Twenty years ago, the 4 February was declared World Cancer Day with the global challenge of cancer would not be forgotten. Since then, huge progress has been made to understand, prevent, diagnose, and treat cancer.
NANBIOSIS as an ICTS (Singular Scientific and Technical infrastructures) for biomedical research plays a very important role in the fight against cancer.
Dr. Miriam Royo, who leads NANBIOSIS unit 3 of Synthesis of Peptide, explains one of the projects in which the ICTS is involved in relation with cancer therapy.
The improvement of solubility and stability of clinically approved chemotherapeutic drugs still represent a big challenge in cancer therapy. In fact, many of these drugs have low water solubility, which forces to administer larger volume doses to achieve the desired biological effect, and increases the side effects suffered from patients. The active principle can be chemically modified to increase the solubility, and administered as prodrug which, however, has to be enzymatically metabolized to have therapeutic effect and only a low percentage of the free drug is achieved. Moreover, some of the chemotherapeutic drugs are unstable at physiological conditions due to their chemical structure, and rapidly degrades before reaching the tumor tissue, further reducing the effectiveness of the treatment. Drugs commonly used in clinical chemotherapy treatments for advanced colorectal cancer and triple negative breast cancer, such as SN38, 5-fluorouracil (5-FU) and paclitaxel (PTX), have presented these problems, which affect their efficacy and tolerance to treatment by patients.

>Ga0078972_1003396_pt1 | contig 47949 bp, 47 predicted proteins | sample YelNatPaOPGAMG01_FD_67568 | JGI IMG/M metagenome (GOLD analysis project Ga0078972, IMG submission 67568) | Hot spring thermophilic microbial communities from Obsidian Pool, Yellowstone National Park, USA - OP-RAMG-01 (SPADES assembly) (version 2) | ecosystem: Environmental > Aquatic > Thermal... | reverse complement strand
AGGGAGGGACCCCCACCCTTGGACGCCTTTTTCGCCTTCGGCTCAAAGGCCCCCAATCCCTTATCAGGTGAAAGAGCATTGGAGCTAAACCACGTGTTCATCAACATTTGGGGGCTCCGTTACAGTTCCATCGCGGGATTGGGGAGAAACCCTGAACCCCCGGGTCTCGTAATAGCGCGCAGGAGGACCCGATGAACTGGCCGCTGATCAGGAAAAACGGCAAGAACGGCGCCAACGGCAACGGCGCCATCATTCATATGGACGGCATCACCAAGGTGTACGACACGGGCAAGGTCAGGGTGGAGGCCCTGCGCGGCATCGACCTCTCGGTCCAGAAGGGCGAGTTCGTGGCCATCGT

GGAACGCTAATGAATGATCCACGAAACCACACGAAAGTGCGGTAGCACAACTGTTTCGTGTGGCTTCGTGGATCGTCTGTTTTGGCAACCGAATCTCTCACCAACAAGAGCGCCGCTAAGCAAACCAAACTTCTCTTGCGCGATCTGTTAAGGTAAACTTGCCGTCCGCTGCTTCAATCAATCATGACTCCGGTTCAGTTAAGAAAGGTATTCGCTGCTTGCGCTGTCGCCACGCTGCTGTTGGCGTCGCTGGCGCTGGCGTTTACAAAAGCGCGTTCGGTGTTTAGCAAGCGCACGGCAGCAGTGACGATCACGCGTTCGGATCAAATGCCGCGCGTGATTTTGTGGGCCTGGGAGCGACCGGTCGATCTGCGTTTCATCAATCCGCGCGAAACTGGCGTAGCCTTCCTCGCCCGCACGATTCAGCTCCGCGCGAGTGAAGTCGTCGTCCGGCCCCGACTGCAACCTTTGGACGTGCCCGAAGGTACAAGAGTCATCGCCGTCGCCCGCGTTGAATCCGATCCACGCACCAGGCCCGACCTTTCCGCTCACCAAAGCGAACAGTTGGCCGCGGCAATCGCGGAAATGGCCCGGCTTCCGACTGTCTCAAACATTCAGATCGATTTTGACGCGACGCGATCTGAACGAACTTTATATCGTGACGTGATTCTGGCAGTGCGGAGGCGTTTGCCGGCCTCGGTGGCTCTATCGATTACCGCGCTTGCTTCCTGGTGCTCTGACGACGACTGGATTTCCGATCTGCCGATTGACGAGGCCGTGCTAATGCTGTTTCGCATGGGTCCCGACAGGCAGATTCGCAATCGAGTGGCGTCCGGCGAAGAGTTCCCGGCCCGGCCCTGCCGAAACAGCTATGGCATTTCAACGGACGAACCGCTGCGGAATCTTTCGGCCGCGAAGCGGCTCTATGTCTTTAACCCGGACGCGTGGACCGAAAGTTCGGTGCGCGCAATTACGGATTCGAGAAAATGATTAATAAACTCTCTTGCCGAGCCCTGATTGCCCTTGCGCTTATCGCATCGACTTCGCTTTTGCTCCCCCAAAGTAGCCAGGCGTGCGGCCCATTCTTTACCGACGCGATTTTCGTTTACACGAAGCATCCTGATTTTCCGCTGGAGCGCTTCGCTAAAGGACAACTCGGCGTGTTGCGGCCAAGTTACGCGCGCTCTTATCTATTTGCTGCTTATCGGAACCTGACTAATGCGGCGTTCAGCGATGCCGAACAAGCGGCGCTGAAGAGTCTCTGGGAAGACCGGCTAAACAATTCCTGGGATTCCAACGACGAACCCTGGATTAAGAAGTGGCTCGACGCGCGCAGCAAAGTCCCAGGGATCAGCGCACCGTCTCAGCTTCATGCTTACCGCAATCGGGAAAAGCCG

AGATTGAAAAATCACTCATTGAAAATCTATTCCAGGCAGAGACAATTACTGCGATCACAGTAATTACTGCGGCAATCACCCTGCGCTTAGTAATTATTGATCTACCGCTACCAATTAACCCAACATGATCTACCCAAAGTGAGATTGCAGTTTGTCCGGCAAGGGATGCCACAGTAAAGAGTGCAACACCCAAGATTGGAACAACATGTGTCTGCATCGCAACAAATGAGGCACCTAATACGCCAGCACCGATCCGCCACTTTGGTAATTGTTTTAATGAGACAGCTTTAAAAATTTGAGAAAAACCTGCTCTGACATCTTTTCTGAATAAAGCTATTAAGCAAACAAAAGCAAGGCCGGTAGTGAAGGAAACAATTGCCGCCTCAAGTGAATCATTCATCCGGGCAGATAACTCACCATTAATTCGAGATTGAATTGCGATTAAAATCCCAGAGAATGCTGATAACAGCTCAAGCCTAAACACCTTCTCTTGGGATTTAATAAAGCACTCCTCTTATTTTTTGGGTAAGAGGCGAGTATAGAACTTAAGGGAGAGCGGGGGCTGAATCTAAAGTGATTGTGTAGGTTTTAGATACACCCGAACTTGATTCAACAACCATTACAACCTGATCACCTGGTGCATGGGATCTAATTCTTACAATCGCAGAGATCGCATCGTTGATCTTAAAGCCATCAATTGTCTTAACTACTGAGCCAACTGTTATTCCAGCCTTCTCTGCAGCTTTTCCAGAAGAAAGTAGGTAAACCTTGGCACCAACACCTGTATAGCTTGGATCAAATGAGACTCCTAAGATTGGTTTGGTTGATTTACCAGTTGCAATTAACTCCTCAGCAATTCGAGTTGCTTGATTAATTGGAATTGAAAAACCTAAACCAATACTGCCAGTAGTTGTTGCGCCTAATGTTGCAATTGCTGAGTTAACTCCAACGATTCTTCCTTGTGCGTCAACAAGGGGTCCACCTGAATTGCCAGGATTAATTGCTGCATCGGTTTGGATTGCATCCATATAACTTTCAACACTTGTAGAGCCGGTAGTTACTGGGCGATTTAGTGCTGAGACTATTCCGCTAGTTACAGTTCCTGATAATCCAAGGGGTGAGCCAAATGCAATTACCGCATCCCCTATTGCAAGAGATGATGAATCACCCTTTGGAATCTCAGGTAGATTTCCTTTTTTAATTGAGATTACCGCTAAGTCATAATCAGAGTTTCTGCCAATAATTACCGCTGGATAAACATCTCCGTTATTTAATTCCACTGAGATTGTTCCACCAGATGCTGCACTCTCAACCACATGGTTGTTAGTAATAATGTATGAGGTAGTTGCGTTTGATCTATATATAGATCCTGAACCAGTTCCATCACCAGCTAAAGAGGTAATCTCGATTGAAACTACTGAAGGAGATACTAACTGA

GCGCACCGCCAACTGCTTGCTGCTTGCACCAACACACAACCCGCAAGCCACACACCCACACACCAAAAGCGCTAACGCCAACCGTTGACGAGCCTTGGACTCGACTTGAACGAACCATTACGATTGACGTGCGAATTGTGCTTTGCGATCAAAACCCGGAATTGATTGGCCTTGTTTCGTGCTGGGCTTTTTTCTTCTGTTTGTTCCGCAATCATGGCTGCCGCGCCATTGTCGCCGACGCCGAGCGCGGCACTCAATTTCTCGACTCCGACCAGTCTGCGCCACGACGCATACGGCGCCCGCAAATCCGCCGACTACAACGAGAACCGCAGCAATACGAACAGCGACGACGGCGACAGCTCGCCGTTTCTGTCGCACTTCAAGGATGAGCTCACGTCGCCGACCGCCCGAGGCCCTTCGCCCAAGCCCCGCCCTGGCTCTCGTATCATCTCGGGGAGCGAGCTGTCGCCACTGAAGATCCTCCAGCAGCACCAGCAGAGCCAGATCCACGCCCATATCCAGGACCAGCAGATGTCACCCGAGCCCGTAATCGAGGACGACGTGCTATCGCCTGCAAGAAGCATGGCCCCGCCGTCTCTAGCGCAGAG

Drug delivery nanosystems based on biocompatible polyethylene glycol (PEG)-based multivalent platforms conjugated to hydrophobic drugs (SN38, PTX among others) are developed by the Multivalent Systems for Nanomedicine (MS4N) goup of Centro de Investigación Biom´dcia en Red (CIBER-BBN) at the Institute for Advanced Chemistry of Catalonia (IQAC-CSIC). The resulting water-soluble conjugates have also the ability to self-assemble in aqueous media in nanoscale micellar structures improving the pharmacokinetic profile of drugs. In these systems, the intact active principle can be released in a controlled manner thanks to the presence of degradable bonds, between the drug and the polymer, which are sensitive to chemical or biological stimuli, favoring its accumulation in tumor.
Systems containing only one drug (SN38 or PTX) for monotherapy and two different drugs (as SN38 and 5-FU) for combined therapy treatments are developed to improve the therapeutic efficacy of the free drugs and decrease their secondary effects. The multivalence nature of these systems also allows the possibility to add targeting agents, such as tumor specific peptide ligands thus increasing the specificity of the platforms towards the cancer cells. These peptide ligands have been produced at the Synthesis of Peptides Unit (U3) of NANBIOSIS.
This project (RTI2018-093831-B-I00) is funded by MICIN/AEI/10.13039/501100011033 and by “ERDF A way to of making Europe and performed in collaboration with Dr. Ibane Abasolo group of CIBER-BBN at Vall d’Hebron Research Institute (VHIR) and the In Vivo Experimental Platform (U20) of NANBIOSIS under the frame of CIBER BBN intramural collaborative projects (PolyPlaTher, Colocomb and Nanomets).